Judge dismisses Canada Post motion for RCMP documents seized in Caspian fraud investigation
Canada Post wanted invoices Mounties seized from Caspian during investigation for potential civil case
A Manitoba Court of Queen's Bench judge has dismissed Canada Post's request to force RCMP to hand over documents the Mounties seized during an ongoing fraud investigation.
The documents belong to Winnipeg contractor Caspian Projects Inc. and contain invoices and billing information for two multi-million dollar construction projects at the centre of a nearly four-year police probe.
"Broad access to, and potential disclosure of, evidence seized by police during a criminal investigation would not adequately protect privacy interests, and could compromise investigations or taint the evidence of witnesses," Court of Queen's Bench Judge Sadie Bond wrote in a 17-page May 28 decision.
"I find that the balancing of interests does not favour Canada Post."
The documents were seized by the RCMP in a number of search warrants and production orders as part of a criminal investigation into allegations of fraud in the construction of the Canada Post mail-sorting facility near Richardson International Airport and the Winnipeg police headquarters downtown.
No charges have been laid as result of that investigation.
In December 2017, Canada Post went to court to argue for the right to view and analyze the documents.
During the hearings, Canada Post argued it should be allowed to view and analyze the documents because they contained sworn evidence that an "obvious fraud" had been committed.
Canada Post's lawyer, Bob Sokalski, said his clients planned to take Caspian to court to get the money back but had not yet filed a statement of claim, which is the first step in launching a civil case.
In dismissing Canada Post's motion, Justice Bond said a legal interest in the case has to be actual, and not perceived.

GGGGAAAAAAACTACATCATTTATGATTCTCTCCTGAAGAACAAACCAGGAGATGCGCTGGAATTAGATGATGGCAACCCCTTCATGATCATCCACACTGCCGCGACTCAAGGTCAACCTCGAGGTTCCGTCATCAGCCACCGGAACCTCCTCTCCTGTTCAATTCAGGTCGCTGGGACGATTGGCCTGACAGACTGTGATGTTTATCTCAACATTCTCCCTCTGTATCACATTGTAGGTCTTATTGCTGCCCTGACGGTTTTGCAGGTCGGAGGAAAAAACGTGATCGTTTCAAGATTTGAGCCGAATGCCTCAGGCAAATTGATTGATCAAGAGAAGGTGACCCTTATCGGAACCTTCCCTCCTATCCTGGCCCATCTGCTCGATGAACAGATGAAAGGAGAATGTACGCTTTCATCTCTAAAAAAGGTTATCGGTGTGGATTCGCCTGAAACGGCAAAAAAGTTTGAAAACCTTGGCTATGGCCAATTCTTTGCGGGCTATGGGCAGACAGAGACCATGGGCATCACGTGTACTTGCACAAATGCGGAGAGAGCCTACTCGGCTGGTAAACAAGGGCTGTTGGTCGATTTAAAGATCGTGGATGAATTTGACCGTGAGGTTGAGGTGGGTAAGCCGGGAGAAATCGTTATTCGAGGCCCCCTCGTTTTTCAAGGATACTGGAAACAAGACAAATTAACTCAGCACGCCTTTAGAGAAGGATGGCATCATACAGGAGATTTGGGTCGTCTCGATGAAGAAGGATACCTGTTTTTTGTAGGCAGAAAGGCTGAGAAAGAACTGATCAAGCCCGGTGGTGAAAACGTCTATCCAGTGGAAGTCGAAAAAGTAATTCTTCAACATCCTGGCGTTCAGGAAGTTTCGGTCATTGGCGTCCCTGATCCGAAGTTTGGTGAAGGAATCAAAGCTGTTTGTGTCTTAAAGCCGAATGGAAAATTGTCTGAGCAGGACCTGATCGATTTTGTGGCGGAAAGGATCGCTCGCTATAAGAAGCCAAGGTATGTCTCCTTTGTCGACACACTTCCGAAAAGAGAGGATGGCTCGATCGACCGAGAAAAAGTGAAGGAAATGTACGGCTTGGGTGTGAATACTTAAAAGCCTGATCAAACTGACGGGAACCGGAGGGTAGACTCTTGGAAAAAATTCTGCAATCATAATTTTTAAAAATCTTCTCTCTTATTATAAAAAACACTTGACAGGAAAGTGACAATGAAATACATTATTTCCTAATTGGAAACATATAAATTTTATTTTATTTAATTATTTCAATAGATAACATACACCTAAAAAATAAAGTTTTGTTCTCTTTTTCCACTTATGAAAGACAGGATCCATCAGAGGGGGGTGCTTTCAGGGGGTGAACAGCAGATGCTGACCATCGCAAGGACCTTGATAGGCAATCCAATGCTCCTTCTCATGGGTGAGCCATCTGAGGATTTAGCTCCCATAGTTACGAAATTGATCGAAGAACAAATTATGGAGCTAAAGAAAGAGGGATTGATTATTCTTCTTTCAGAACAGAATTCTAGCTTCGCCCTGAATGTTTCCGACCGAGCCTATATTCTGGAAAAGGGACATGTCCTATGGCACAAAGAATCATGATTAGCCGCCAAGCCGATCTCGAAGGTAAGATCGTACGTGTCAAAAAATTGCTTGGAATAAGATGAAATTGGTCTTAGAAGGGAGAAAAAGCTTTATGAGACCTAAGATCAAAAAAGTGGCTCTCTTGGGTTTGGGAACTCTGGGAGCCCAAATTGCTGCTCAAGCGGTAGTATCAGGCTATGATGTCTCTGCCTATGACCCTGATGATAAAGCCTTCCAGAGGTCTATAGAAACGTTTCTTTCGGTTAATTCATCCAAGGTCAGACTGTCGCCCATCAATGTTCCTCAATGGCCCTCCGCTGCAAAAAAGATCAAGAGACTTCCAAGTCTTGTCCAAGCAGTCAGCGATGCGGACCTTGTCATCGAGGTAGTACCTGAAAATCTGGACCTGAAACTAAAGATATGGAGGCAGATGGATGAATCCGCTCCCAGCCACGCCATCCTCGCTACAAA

"Canada Post has not commenced any legal action against Caspian, or any other person in relation to this matter, and has provided no compelling reason for not doing so despite its assertion that the evidence discloses a plain and obvious fraud," she wrote.
Canada Post hired Caspian and AECON in a joint venture to build the new Winnipeg mail-processing plant in 2008.
It was completed in 2010, but the Crown corporation continued to pay Caspian for a further six years, a CBC News investigation learned last June.
'Demonstrate an obvious fraud': RCMP
The Crown corporation's motion to obtain the documents relied heavily on affidavits filed by the RCMP working on the investigation, in which the Mounties detailed their case to a judge to ask for the authorization of search warrants.
"The seized documents demonstrate an obvious fraud, and include invoices that are clearly identified as being the 'actual' invoices, or as being the 'inflated' invoices that were submitted for payment on the project," RCMP Const. Marc Paul Allard wrote in a 2015 affidavit.
Sokalski said the Crown corporation feared once the police investigation is over and the documents are returned to Caspian, the evidence would be lost forever.
"Caspian hasn't taken an oath to say they'll get the documents back from the Crown and don't worry, they'll be here waiting for you," Sokalski said during a December 2017 hearing.
"If that documentation gets back into the hands of the people who wrote 'true' and 'inflated,' there's no guarantee it will be there when released from the secure hands of the RCMP."
Caspian's lawyer argued if Canada Post got the documents,so should his clients.
"Caspian should have the same access as Canada Post in fairness," said lawyer Jeff Baigrie during the December 2017 hearing. "We have to have access to the documents in fairness to defend ourselves."
He said Canada Post is on a "fishing expedition" and should not be given access to the documents, which still belong to Caspian, even though they are in the RCMP's possession.
Lawyers for the attorneys general of Manitoba and Canada argued on behalf of the RCMP and the Crown that any sharing of the documents would compromise the police probe.
They also expressed concerns that if the courts gave the documents to Canada Post applicant, that would open the door to similar motions in the future.
"I'm not inclined to give effect to a 'slippery slope' argument," wrote Bond. "However, the court should not hold the door open to applicants who may have an interest that is not sufficiently concrete or crystallized."